Los Glaciares National Park
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Tucked unassumingly into the southwest edge of the province of Santa Cruz sits one of the most majestic places on earth, considered a wonder of the world, and declared a World Heritage Site by UNESCO in 1981. Los Glaciares National Park, one of Argentina’s many breathtaking national parks and monuments, is a collection of mountains, lakes and forests, from the icy Andes to the Patagonian steppe.
Los Glaciares offers exactly what you would expect: a wonderland of glaciers and ice. The glaciers here are born on the Ice Caps, also known as Patagonic Continental Ice, which is the world’s largest continental ice extension, with the exception of Antarctica, of course.
The park consists of 47 impressive big glaciers, 13 of which flow to the Atlantic Ocean. There are over 200 smaller glaciers, as well. Generally, all over the world, glaciers are more than 2,500 meters above sea level, but in Santa Cruz, they originate at a mere 1,500 meters above sea level, and they descend down to a low 200 meters. This allows for a unique access and view, found only here.
Two large lakes are the products of the melting of this immense system: Lago Argentino and Lago Viedma. By way of the Santa Cruz River, the water from these lakes feeds into the Atlantic Ocean. The park currently receives a large number of visitors annually, hailing from all corners of the globe. Activities and tours are available nearly year-round, and visitors take advantage of the organized tours, or simply explore the area alone.
The most famous part of the park is Perito Moreno, an immense glacier in the south of the park. It owes its fame to its constant movement, cyclically advancing and retreating, with somewhat spontaneous outbursts and ruptures. This is caused by the glacier advancing to one end of Lago Argentino, creating a natural dam against the water. The water has been known to rise up to 30 meters, as it has nowhere else to go. This creates an incredible pressure on the glaciers, which eventually ruptures the glacier, and begins the cycle all over again.
The cycle is not regular, and is a naturally occurring event, taking place since 1917. Since then, it will rupture every 1 to 10 years, but the average tends to be every 4 or 5 years. The glacier is a massive 5 kilometers wide, with an average height of 75 meters above the surface of the water. True to the “tip of the iceberg” cliché, the total ice depth is 170 meters. It is one of three Patagonian glaciers that are currently not retreating.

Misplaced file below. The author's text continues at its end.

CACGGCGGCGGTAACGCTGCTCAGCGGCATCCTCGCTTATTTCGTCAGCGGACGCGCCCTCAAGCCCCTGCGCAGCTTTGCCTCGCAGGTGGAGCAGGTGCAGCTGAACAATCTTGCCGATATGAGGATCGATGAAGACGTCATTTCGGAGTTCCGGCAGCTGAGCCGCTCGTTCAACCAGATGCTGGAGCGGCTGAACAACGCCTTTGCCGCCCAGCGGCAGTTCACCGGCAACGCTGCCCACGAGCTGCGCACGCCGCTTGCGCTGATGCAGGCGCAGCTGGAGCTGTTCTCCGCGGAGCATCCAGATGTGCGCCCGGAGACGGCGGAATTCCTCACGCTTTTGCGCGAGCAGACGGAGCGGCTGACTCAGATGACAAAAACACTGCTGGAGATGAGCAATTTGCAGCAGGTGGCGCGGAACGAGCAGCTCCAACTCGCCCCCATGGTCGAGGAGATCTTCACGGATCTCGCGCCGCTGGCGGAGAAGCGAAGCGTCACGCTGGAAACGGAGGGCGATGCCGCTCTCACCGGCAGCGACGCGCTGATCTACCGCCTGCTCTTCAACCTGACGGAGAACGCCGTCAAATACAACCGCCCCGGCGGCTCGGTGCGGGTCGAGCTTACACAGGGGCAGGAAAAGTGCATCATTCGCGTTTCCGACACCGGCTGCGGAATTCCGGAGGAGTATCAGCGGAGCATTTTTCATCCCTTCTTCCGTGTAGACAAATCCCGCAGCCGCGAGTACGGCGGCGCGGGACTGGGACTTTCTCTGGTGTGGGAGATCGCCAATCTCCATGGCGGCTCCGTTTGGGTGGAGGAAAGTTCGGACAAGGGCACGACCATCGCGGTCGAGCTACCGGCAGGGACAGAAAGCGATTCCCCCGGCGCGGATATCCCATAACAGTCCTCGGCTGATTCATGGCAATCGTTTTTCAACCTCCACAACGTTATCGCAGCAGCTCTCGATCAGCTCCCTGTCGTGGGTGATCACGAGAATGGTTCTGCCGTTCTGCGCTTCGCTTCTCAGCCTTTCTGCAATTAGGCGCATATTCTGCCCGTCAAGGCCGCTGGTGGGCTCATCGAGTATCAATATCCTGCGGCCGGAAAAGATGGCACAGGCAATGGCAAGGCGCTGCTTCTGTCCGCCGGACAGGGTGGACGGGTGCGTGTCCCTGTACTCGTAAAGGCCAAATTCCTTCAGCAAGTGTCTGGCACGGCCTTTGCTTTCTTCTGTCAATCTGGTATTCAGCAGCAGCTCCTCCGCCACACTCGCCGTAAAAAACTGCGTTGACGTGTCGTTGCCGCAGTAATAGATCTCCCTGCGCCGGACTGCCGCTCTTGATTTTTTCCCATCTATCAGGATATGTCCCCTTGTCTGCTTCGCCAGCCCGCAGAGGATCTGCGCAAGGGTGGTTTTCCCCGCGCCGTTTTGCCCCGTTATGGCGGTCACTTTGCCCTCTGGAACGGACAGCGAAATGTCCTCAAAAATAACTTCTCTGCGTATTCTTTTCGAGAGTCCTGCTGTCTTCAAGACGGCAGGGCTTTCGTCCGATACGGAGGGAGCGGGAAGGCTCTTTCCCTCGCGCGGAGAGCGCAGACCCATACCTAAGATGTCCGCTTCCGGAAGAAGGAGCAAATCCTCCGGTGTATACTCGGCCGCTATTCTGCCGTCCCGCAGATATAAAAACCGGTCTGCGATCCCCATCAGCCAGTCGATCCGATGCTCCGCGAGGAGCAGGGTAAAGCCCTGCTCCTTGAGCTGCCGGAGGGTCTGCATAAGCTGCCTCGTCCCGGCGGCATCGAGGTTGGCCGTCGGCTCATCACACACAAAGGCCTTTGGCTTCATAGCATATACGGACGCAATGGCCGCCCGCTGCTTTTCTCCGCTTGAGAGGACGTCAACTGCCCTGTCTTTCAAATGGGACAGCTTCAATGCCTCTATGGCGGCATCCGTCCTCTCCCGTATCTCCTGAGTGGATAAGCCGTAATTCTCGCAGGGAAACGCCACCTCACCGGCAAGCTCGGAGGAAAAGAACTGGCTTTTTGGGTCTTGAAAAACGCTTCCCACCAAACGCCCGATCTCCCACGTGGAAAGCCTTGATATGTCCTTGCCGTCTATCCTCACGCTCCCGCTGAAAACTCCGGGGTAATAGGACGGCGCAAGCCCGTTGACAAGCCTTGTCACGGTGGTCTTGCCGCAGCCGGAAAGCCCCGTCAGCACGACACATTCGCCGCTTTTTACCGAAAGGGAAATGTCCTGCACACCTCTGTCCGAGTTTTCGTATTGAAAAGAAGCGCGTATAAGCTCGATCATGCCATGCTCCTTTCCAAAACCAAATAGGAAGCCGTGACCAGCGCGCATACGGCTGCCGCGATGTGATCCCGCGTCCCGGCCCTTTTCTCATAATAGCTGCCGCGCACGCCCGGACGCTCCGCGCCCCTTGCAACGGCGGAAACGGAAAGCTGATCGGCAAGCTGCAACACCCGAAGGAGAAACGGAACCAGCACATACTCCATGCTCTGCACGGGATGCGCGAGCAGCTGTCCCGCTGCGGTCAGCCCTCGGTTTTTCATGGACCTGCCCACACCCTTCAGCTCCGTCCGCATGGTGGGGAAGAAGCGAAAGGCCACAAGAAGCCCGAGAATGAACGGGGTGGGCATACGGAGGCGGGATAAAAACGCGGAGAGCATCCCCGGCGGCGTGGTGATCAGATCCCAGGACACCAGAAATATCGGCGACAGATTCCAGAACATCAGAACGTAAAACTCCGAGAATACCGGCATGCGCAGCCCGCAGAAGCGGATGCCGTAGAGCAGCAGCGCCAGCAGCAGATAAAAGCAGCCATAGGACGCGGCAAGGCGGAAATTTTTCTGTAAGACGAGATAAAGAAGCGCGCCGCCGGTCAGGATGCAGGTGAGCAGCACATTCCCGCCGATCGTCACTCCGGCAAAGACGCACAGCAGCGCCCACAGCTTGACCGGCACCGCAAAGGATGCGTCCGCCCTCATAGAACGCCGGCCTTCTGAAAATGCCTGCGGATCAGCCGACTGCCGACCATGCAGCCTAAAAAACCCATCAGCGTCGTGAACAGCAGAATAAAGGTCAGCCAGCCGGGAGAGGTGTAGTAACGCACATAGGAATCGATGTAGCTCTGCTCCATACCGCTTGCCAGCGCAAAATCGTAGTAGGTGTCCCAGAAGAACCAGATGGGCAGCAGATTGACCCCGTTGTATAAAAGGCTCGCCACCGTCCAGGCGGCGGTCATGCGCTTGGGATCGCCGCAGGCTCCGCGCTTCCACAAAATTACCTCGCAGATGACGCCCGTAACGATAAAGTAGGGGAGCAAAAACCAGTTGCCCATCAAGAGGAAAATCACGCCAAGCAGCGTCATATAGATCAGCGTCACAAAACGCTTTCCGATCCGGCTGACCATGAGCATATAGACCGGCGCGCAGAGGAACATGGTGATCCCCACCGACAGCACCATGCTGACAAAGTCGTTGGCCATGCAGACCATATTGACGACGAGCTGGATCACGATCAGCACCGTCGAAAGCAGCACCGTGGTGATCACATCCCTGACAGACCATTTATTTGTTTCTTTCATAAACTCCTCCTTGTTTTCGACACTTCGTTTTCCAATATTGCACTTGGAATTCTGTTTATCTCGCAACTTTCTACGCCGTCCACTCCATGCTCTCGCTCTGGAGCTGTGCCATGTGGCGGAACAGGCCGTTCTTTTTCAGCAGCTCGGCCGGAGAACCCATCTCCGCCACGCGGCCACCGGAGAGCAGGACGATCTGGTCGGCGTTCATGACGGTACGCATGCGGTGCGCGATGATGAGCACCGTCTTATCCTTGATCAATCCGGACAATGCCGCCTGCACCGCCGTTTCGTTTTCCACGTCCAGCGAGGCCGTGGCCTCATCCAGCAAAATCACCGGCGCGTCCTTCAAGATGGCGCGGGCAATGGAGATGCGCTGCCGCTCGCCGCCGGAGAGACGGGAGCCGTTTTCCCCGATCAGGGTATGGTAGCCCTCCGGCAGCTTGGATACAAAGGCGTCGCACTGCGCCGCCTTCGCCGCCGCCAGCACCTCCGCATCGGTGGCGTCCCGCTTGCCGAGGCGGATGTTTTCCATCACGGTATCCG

While the entire park has so much to offer in terms of beauty and adventure, Perito Moreno is certainly one of the top attractions. It is about 2 hours by bus from El Calafate, a nearby town, and there are many tour companies with organized visits. Stop by the visitor center on site to learn about the walking circuit. Trekking tours of various lengths are also available. See this Argentina Travel Guide for more information on the other parks.
On the other side of the park, and not to be forgotten, is Mount Fitz Roy. Here you will find the highest, most impressive peaks, with beautifully diverse forms of mountain granite. Mount Fitz Roy and Chalten top in at 3,405 meters. The hub for this area is El Chalten, a small town which attracts many climbers and trekking enthusiasts.
Beyond the massive glaciers and towering mountains, the flora and fauna throughout the park are a sight to see in and of themselves, with condors, eagles, pumas and the Patagonian guanaco.
Arrive from El Calafate, by bus or car. El Calafate is easily accessible by land or air.